Interview: Si Schroeder

 
 

As conformity in the music industry becomes increasingly pervaisive, Anna Burzlaff chats to freethinker Si Schroeder about unusual inspiration and finding that elusive voice

Perhaps it was an undiagnosed case of ADD that led Dubliner, Si Schroeder, down the path of musicianship. Schroeder admits attention deficit may be a cause; his debut album, Coping Mechanisms, is somewhat akin to a musical version of the stream of consciousness in literature, with multiple streams, multiple psyches, all conversing at once.

Call it eccentricity, or oddity, or genius, Schroeder’s musical style is undoubtedly unusual. Not surprisingly so. While other young crèche going toddlers were waddling in a sea of foam toys and chewed up Lego pieces, the young Schroeder busied himself with the psychedelic musings of The Beatles; already at such a tender age unwittingly experimenting with the dynamics of sound.

“My favourite song when I was a kid was ‘I Am the Walrus’ by The Beatles, and I used to play this over and over again… But there was one day my mother drove me to the UCD crèche and I brought her copy of that single, it was ‘Hello Goodbye’ with ‘I Am The Walrus’ on the other side and I left it on the backseat of the car. It was a sunny day, and when I got back to the car I realised that the record was really badly warped because of the heat and I had no idea what had happened. I put it on and it sounded even better because it was really sort of sea sick and distorted sounding. That must have set something in motion internally that meant that I like strange things that are going a bit out of tune and stuff slowing down and speeding up.”

Schroeder’s freethinking did not peak that day in the car rather, luckily, it continued to develop. In an age in which a song with the lyrics: “Stop telephonin’ me. I’m busy. Stop telephonin’ me” reached an astonishing half a million views in 12 hours on YouTube, it is refreshing to encounter a type of music whose content is more deeply thought out. The inspiration for Schroeder’s next album, Holding Patterns, is drawn on the idea of, as he puts it, “a point in your life where you might suddenly feel that you weren’t going to be human anymore for some reason, for moral reasons, that you might be obliged to make a choice that involves you leaving your humanity to one side.”

This sounds more like Darren Aronofsky film than a music record, but this is a good thing, and once again not surprising. Schroeder’s follow-up album was always going to be painstakingly crafted. Although he is clear that the songs are open ended and subjective for each listener, Schroeder’s thought process circles around a very particular idea: “The idea that you’re kind of in a circular holding state, and waiting to decide whether you’re going to behave this way or that way in a certain situation.”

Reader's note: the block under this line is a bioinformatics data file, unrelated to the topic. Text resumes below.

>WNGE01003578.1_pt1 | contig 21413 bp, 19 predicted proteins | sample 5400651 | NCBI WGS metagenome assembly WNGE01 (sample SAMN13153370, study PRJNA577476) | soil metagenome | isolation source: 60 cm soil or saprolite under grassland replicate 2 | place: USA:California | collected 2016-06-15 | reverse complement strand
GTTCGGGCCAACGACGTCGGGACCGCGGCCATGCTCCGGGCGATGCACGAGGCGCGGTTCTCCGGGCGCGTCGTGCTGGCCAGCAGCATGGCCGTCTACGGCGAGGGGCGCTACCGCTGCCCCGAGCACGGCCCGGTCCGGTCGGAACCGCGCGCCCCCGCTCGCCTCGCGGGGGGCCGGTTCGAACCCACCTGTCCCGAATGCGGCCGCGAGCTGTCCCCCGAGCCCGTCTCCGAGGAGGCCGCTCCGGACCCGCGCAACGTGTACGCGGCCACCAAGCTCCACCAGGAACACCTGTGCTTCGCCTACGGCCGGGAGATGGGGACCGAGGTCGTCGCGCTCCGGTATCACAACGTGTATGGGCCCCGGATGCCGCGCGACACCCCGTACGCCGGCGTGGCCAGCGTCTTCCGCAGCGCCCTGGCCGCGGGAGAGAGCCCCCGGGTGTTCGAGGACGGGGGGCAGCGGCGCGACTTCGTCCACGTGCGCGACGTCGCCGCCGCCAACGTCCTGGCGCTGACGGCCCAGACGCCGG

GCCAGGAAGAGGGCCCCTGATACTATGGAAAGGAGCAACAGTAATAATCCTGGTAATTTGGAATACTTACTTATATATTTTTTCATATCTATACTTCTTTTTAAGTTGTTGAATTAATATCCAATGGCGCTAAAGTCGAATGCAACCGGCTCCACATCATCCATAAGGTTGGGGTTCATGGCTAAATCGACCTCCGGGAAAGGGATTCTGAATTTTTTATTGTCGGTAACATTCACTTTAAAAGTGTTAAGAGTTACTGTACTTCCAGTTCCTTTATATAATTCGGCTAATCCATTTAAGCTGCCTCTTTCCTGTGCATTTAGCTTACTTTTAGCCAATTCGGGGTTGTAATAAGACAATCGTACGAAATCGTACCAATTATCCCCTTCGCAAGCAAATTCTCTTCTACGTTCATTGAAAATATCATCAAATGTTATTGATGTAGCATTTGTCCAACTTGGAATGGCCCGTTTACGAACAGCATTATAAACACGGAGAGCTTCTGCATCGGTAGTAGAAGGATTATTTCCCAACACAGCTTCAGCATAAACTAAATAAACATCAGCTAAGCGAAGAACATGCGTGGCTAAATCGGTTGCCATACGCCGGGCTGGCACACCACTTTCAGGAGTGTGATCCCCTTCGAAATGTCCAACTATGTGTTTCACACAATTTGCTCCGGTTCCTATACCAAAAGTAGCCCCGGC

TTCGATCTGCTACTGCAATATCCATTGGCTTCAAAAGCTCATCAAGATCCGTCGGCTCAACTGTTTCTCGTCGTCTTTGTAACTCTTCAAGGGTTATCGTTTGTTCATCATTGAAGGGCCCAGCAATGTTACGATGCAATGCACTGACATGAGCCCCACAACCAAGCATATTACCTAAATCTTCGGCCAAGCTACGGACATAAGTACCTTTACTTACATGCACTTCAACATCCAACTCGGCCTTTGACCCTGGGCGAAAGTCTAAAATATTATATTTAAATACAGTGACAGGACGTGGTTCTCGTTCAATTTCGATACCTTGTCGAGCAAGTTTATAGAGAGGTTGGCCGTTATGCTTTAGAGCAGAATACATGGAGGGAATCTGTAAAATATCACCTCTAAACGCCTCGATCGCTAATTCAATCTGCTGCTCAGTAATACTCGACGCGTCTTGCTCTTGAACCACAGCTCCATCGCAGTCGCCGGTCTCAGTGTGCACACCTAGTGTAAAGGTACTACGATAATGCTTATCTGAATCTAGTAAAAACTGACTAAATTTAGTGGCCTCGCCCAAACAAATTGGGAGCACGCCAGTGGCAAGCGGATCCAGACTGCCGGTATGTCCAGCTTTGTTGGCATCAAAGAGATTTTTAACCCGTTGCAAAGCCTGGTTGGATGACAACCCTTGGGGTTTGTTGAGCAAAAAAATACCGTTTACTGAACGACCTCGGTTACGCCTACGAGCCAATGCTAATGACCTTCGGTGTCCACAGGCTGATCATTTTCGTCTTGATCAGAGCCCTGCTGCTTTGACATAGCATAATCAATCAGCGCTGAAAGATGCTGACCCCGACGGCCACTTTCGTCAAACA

Eccentricity or oddity or genius, or whatever camp of thought you believer Schroeder belongs to, while it may be interesting it is not necessarily the stuff of huge commercial success. Sadly musicians attempting new and exciting endeavours within their art form aren’t always adequately rewarded. The nature of the industry being what it is sees conformity and exposed midriffs rise above and often shadow the work of a higher calibre of musicianship and artistry. Making music costs money, and for struggling musicians their output may not be as finely tuned as it could be were the finances there.

Schroeder may be a maverick, but he’s no idealist and he recognises the role money plays. What does he hope for in the future? “Maybe having a bit of money to work with musicians for the next recorded. Just to be indulged very slightly so it isn’t all totally hand to mouth.”

This isn’t to say that the Dubliner is despairing, far from it. Schroeder is still only in the early years of his musical endeavour. His thoroughness when it comes to album writing has caused somewhat of a delay in his career, but it is still a career that is just beginning, and one which Schroeder clearly intends to keep going: “I really think it takes quite a lot of time to build a unique voice in any discipline, whether it’s film or music or literature or drama or whatever, it doesn’t really matter. Whatever you’re doing you can spend your whole life finding your voice.”

After all the nature of mavericks is such that they march to the beat of their own drum, they won’t follow the rules to express their artistic worth. They are the true artists. Their voice may develop at a slightly slower pace but when it does finally find expression the whole world is sure to hear it.

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